For a long time, I assumed that I was warming up improperly in the bullpen. So I fooled around with different routines. I tried throwing for seven or eight minutes, sitting down for a while, then throwing another for seven or eight, simulating the flow of the game. Didn't help. Other times I'd crank up the velocity and effort level. Nothing seemed to make a difference. One night, I thought I'd stumbled upon a miracle cure. I'd washed my car that afternoon, then went out and pitched a gem with some of my best stuff of the season. Voilà! Naturally, I was out there soaping and scrubbing again five days later. Got lit up that night. There was another time when I shut somebody down after having an argument earlier in the day with my wife; but I didn't think it advisable to make a habit out of that. So I just stayed the course with what seemed sensible: loosening up, getting a feel for the breaking ball, finding the corners, and going all-out for the last few pitches.
Then, in 1968, the problem was suddenly solved. The breakthrough wasn't in my warm-up; it was in my control.
My ability to put the ball where I wanted it had been improving, if sometimes negligibly, since midway through the summer of 1961, when Johnny Keane relieved Solly Hemus as the Cardinal manager. I'd been unpolished when I arrived in St. Louis in 1959, and that might be an understatement — I led the league in walks in '61, my first year in the rotation — but my pitching skills weren't as hopeless as Hemus would have had me think. He held them in such contempt that, when he went over an opposing team's scouting report with the pitching staff, he'd pause and tell me not to worry about all that stuff, just try to throw some strikes. Maybe that's why I felt as I did about scouting reports. And Solly Hemus.
Johnny Keane, on the other hand, a milder man who had studied for the priesthood, was a cultivator and guardian of my confidence, which is something a pitcher requires when he's trying to locate a hard slider on the edge of the plate under the glare of thirty thousand people, including a couple base runners and, sixty and a half feet away, Hank Aaron. Or any other time he lets it fly. Although Keane was long gone by 1968, supplanted by Red Schoendienst, I truly believe that my success that year was mostly attributable to the trust I had that the ball was going to end up right where it was supposed to. To a degree that impressed both me and McCarver, it did so with inspiring regularity. I had become a control pitcher. Fastball, breaking ball; didn't matter. In 1968, I felt that I could close my eyes and sling the thing behind my back — I'd been a Harlem Globetrotter, after all — and it would find its way to the outside corner. The baseball had become my smart bomb.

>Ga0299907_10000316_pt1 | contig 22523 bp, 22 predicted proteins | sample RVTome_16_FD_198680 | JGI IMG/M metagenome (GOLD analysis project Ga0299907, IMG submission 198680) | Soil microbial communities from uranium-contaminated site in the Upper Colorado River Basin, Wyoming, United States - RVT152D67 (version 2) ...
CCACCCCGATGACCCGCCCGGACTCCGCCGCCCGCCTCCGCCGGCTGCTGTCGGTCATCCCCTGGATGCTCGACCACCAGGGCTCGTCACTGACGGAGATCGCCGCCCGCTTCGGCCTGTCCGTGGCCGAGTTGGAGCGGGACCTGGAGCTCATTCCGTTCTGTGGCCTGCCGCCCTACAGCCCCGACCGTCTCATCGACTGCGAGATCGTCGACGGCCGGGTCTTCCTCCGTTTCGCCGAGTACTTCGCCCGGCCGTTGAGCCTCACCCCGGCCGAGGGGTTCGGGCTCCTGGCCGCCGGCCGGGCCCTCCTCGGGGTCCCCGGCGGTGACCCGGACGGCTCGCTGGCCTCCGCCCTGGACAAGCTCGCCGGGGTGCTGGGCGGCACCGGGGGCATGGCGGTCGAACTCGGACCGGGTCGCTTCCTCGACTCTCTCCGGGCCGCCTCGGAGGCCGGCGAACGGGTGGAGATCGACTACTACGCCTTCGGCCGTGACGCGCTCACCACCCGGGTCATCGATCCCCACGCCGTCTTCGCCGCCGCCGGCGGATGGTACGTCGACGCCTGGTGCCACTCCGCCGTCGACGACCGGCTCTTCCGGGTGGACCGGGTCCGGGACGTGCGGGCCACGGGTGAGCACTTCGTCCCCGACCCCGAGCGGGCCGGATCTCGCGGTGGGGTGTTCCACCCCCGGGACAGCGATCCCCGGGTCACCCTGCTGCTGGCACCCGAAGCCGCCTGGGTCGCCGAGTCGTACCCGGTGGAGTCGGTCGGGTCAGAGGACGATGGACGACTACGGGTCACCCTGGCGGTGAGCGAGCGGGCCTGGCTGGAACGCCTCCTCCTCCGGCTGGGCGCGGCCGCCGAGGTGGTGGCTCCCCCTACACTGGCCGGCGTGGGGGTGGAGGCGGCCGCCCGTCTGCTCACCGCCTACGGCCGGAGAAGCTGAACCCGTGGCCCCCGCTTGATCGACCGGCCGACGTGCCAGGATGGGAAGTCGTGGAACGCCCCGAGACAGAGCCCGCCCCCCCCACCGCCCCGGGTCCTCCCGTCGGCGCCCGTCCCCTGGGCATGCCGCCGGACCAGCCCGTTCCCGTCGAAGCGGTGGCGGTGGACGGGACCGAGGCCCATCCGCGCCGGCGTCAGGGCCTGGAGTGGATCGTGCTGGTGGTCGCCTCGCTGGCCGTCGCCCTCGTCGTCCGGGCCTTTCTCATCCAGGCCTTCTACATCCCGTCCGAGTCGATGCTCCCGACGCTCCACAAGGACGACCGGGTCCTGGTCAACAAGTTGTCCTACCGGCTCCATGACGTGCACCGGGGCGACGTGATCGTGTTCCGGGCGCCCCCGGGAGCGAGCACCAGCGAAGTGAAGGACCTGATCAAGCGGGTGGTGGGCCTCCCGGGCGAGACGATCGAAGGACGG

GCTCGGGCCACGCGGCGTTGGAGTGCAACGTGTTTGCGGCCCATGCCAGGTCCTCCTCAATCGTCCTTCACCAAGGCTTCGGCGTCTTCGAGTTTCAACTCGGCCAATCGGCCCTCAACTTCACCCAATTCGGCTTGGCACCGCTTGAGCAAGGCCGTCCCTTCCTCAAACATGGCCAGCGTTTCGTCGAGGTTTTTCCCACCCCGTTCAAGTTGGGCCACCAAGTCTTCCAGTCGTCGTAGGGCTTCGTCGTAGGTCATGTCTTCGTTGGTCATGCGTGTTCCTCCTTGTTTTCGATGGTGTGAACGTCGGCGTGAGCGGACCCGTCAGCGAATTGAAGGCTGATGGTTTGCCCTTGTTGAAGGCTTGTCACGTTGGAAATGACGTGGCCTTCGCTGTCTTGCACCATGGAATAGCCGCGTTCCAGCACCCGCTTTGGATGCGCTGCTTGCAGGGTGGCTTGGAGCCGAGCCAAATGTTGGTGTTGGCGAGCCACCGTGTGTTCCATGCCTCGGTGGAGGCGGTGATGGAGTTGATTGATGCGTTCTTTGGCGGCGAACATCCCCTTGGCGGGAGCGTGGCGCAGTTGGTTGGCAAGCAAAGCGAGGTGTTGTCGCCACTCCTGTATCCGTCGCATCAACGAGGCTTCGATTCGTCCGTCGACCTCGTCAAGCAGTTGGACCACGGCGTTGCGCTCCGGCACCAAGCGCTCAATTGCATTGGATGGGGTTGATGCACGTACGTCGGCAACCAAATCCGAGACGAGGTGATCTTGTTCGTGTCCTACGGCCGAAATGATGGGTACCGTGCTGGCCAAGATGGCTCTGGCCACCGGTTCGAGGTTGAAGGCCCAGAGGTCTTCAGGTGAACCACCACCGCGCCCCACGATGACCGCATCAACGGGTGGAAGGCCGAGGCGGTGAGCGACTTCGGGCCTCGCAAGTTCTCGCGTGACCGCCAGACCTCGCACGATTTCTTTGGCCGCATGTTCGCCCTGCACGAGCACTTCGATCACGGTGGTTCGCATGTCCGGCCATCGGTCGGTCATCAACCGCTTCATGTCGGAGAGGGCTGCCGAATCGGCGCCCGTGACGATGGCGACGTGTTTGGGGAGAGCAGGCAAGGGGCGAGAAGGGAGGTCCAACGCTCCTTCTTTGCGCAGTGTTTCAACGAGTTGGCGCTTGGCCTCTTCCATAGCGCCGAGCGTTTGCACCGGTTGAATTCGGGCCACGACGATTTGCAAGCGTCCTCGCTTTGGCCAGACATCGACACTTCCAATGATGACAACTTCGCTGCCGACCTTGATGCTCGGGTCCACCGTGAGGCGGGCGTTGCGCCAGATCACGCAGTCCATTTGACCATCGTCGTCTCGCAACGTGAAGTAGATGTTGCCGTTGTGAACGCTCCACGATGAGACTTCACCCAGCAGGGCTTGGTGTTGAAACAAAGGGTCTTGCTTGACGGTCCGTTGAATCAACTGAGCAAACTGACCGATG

Nevertheless, my first pitch to Dick McAuliffe was considerably high and outside. McCarver put his target in the center of the plate, at the top of McAuliffe's thigh, and I made him stand up, reaching left, to catch it.
* * *
I SUPPOSE YOU could blame that one on the World Series.
You'd think, by then, I wouldn't have let it get to me. I'd started three Series games in 1964 when we beat the Yankees and three more in 1967 when we beat the Red Sox, won the last five of them, which left me tied for the National League record, and been named the Series MVP on both occasions. So I wasn't awed and I wasn't frightened and I wasn't trying to do more than I'd done before. The only thing new to my experience was pitching game one in front of the home crowd, which happened to be the largest crowd in the history of Busch Stadium, with everybody a little louder than usual, and dressed better, in spite of so many men wearing silly white straw hats, courtesy of some giveaway or another. Like any World Series, there were cameras and umpires everywhere. None of that rattled me. But my adrenaline ran on pride, and my pride was fed by winning, and the World Series made my stomach growl. I was overeager, is all. A little too hungry. It only lasted a pitch.